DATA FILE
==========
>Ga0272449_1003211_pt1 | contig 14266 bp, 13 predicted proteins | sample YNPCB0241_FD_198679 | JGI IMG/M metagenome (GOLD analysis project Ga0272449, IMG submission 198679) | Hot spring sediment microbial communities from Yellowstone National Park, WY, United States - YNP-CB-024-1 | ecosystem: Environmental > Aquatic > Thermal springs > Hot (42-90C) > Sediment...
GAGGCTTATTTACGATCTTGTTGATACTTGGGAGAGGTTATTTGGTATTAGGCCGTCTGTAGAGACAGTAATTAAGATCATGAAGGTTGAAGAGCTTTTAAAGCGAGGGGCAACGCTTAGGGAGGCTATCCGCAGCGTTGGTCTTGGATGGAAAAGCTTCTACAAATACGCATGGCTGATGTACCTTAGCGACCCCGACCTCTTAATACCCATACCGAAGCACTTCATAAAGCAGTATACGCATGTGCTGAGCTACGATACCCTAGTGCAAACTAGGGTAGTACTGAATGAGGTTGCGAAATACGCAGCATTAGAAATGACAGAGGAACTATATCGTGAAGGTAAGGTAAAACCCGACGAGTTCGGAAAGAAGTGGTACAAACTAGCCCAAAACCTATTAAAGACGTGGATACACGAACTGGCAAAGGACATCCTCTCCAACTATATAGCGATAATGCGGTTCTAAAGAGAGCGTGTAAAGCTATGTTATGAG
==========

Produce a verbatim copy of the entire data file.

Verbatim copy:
>Ga0272449_1003211_pt1 | contig 14266 bp, 13 predicted proteins | sample YNPCB0241_FD_198679 | JGI IMG/M metagenome (GOLD analysis project Ga0272449, IMG submission 198679) | Hot spring sediment microbial communities from Yellowstone National Park, WY, United States - YNP-CB-024-1 | ecosystem: Environmental > Aquatic > Thermal springs > Hot (42-90C) > Sediment...
GAGGCTTATTTACGATCTTGTTGATACTTGGGAGAGGTTATTTGGTATTAGGCCGTCTGTAGAGACAGTAATTAAGATCATGAAGGTTGAAGAGCTTTTAAAGCGAGGGGCAACGCTTAGGGAGGCTATCCGCAGCGTTGGTCTTGGATGGAAAAGCTTCTACAAATACGCATGGCTGATGTACCTTAGCGACCCCGACCTCTTAATACCCATACCGAAGCACTTCATAAAGCAGTATACGCATGTGCTGAGCTACGATACCCTAGTGCAAACTAGGGTAGTACTGAATGAGGTTGCGAAATACGCAGCATTAGAAATGACAGAGGAACTATATCGTGAAGGTAAGGTAAAACCCGACGAGTTCGGAAAGAAGTGGTACAAACTAGCCCAAAACCTATTAAAGACGTGGATACACGAACTGGCAAAGGACATCCTCTCCAACTATATAGCGATAATGCGGTTCTAAAGAGAGCGTGTAAAGCTATGTTATGAG